Delay & Disruption Protocol

DELAY AND DISRUPTION PROTOCOL

INTRODUCTION

The Protocol has been produced by a drafting sub-committee formed by a group of members of the Society of Construction Law. The Protocol is not intended to be a contract document. The information, recommendations and/or advice contained in the Protocol are intended for use as a general statement and guide only. The aim of the Protocol is that in time, building and civil engineering contracts will adopt the Protocol’s guidance as the best method of dealing with matters of delay and disruption which arise during the contract.

CORE PRINCIPLES PROGRAMME AND RECORDS

Work should be properly programmed and recorded for the benefit of both parties. The programme is the essential monitoring tool for the Protocol.

PURPOSE OF EXTENSION OF TIME

The Contractor is relieved from his liability for damages for delay in completion normally in the form of liquidated (damages). The mechanism prevents time becoming “at large”.

ENTITLEMENT TO EXTENSION OF TIME

Applications for EOT should be made at or close to the time of the delaying event. The Contractor is only entitled to extensions of time for events for which the Employer has assumed risk and responsibility. Extensions of time should be based on reasonable prediction of the delay.

FLOAT AS IT RELATES TO TIME

Extensions of time will only be granted to the extent that the Employer Delay is predicted to reduce the total float on the activity path to below zero. This may differ if express provisions in the contract are to the contrary.

FLOAT AS IT RELATES TO COMPENSATION

The Contractor is entitled to compensation where the Employer’s Delay has prevented him from completing to the Contractor’s planned completion date (a date earlier than the contract completion date), provided the Employer was aware of the Contractor’s intended earlier completion date before the parties entered into the Contract and that the earlier completion date was realistic and achievable.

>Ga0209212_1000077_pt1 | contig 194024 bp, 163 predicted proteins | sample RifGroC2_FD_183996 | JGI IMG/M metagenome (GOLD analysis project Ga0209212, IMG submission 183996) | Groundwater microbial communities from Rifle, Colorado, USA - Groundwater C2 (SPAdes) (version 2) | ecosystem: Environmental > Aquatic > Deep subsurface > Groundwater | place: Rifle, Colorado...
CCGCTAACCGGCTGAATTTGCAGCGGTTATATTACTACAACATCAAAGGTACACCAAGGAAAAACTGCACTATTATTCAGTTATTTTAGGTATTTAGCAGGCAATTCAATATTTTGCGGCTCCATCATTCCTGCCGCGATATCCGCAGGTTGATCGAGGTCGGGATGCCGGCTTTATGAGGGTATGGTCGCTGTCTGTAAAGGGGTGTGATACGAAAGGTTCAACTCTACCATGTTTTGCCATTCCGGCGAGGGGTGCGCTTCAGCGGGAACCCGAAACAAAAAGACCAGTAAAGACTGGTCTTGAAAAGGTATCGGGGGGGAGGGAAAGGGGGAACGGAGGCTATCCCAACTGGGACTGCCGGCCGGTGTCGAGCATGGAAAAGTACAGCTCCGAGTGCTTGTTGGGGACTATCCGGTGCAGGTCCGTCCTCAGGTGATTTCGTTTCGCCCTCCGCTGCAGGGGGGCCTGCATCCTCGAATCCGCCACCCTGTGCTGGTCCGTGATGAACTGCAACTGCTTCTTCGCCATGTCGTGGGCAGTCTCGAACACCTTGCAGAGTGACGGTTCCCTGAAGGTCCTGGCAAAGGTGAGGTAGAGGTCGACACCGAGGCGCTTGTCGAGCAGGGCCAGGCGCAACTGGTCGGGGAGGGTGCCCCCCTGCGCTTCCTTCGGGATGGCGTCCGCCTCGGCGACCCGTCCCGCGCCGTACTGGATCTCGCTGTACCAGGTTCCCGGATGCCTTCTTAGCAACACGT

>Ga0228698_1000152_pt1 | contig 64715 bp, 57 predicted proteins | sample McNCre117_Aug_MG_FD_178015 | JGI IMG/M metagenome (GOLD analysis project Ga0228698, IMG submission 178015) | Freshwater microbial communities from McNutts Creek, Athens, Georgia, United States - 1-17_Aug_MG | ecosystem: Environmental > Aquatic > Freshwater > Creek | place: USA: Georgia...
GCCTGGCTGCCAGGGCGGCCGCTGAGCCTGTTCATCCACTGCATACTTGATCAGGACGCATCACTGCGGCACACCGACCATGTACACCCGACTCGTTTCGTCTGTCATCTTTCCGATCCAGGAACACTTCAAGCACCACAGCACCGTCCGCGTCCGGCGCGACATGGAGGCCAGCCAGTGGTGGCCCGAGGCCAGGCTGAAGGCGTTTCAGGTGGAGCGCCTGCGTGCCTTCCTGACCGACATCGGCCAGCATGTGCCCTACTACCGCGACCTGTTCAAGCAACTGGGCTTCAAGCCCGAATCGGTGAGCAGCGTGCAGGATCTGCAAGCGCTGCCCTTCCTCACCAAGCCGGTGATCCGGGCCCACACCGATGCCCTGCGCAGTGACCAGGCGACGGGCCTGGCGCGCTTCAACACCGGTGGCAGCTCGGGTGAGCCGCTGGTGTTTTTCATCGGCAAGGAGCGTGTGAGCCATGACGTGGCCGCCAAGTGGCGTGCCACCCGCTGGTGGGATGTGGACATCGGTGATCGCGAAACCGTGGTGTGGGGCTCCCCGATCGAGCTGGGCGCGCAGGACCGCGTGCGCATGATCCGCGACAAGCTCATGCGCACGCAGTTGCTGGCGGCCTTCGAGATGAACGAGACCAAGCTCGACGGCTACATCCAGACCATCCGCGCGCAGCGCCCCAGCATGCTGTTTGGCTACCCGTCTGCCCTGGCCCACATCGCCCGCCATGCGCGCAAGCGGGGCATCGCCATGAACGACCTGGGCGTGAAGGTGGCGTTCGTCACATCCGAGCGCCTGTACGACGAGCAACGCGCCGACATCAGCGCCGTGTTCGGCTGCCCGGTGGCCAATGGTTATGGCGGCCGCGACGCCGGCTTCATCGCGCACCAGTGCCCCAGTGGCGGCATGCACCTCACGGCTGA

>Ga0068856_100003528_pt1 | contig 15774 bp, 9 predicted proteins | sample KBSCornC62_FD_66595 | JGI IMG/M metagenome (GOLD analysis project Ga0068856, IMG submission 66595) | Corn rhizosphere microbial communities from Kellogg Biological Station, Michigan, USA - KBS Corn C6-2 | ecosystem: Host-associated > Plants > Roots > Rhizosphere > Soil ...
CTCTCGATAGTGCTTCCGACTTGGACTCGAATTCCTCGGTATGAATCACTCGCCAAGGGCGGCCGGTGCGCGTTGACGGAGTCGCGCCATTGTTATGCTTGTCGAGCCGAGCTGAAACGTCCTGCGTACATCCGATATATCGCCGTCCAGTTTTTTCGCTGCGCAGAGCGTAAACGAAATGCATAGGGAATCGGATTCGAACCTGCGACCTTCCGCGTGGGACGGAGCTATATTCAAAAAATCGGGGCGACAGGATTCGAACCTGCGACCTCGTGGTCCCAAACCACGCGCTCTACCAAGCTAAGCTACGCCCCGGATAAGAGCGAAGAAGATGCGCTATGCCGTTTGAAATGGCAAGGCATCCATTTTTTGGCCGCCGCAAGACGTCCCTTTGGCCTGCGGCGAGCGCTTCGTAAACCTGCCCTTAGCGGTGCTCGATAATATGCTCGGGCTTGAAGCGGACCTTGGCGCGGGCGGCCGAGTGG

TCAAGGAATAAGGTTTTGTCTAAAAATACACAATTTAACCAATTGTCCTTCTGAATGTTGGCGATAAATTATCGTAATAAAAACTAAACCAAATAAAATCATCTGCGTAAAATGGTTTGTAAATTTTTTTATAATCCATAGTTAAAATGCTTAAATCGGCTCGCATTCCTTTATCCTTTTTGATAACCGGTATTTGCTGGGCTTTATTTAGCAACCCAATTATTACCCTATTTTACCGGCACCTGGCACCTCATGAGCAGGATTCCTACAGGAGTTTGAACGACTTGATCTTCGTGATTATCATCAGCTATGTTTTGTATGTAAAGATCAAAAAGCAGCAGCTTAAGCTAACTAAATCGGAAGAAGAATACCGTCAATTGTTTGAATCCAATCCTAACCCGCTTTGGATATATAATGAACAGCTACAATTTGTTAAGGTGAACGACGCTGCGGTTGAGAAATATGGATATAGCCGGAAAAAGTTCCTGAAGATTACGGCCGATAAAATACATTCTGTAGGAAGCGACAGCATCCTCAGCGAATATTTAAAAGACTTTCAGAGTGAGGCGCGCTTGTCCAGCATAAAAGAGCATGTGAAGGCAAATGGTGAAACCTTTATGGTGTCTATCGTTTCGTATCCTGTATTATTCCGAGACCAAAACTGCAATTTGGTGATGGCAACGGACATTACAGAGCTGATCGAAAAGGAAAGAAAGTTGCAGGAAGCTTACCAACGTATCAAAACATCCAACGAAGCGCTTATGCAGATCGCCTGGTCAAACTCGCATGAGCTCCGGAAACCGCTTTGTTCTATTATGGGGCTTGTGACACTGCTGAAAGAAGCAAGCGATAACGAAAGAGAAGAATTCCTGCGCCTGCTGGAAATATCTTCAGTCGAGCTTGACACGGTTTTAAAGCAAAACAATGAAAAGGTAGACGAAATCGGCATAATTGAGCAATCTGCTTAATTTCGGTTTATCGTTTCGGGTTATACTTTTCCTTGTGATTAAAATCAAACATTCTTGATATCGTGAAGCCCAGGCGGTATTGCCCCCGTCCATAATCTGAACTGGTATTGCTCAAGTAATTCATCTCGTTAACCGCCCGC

CONCURRENCY OF DELAY – ITS EFFECTS ON ENTITLEMENT TO EXTENSION OF TIME

Where the Contractor Delay occurs at the same time as the Employers Delay, this should not reduce the Contractor’s entitlement to an EOT.

CONCURRENCY OF DELAY – ITS EFFECT ON ENTITLEMENT TO COMPENSATION FOR PROLONGATION

Where the Contractor Delay and Employer’s Delay occur at the same time, the Contractor is entitled to additional costs where the Contractor is able to separately identify those additional costs caused by the Employer’s Delay. If the additional costs have occurred as a result of the Contractors Delay, the Contractor is not entitled to the recovery of those costs.

MITIGATION OF DELAY AND LOSSES

The Contractor has a duty to mitigate the effects on his works, minimising loss and attempting to prevent further loss. However, this duty does not extend to requiring the Contractor to add extra resources or to work outside the planned working hours.

VALUTAION OF VARIATIONS

The parties should attempt to fix the price for the variations including the direct costs and the time related costs.

BASIS OF CALCULATION OF COMPENSATION FOR PROLONGATION

The objective is to put the Contractor back into the same position as if the Employer Risk Event had not occurred. Compensation for prolongation (other than variations) is based upon the actual additional cost incurred by the Contractor.

RELEVANCE OF TENDER ALLOWANCES

The tender allowance has limited relevance in the evaluation of costs relating to prolongation and disruption, caused by breach of contract or any other cause.

PERIOD FOR EVALUATION FOR COMPENSATION

The evaluation of the sum due for prolongation costs is based on the period when the effect of the Employer Risk Event was felt and not to the extended period at the end of the contract.

GLOBAL CLAIMS

Global claims are discouraged by the Protocol and indeed are rarely accepted by the Courts.

ACCELERATION

Where acceleration measures are undertaken, payment in accordance with the contract provisions should be made. Where the contract does not provide for the payment of acceleration the Contractor and Employer should agree upon what measures of acceleration are to be undertaken and the basis of payment before any such acceleration measures are undertaken.

DISRUPTION

Disruption is defined as a disturbance, hindrance or interruption to the Contractor’s normal working methods which effects the Contractor’s efficiency.

 

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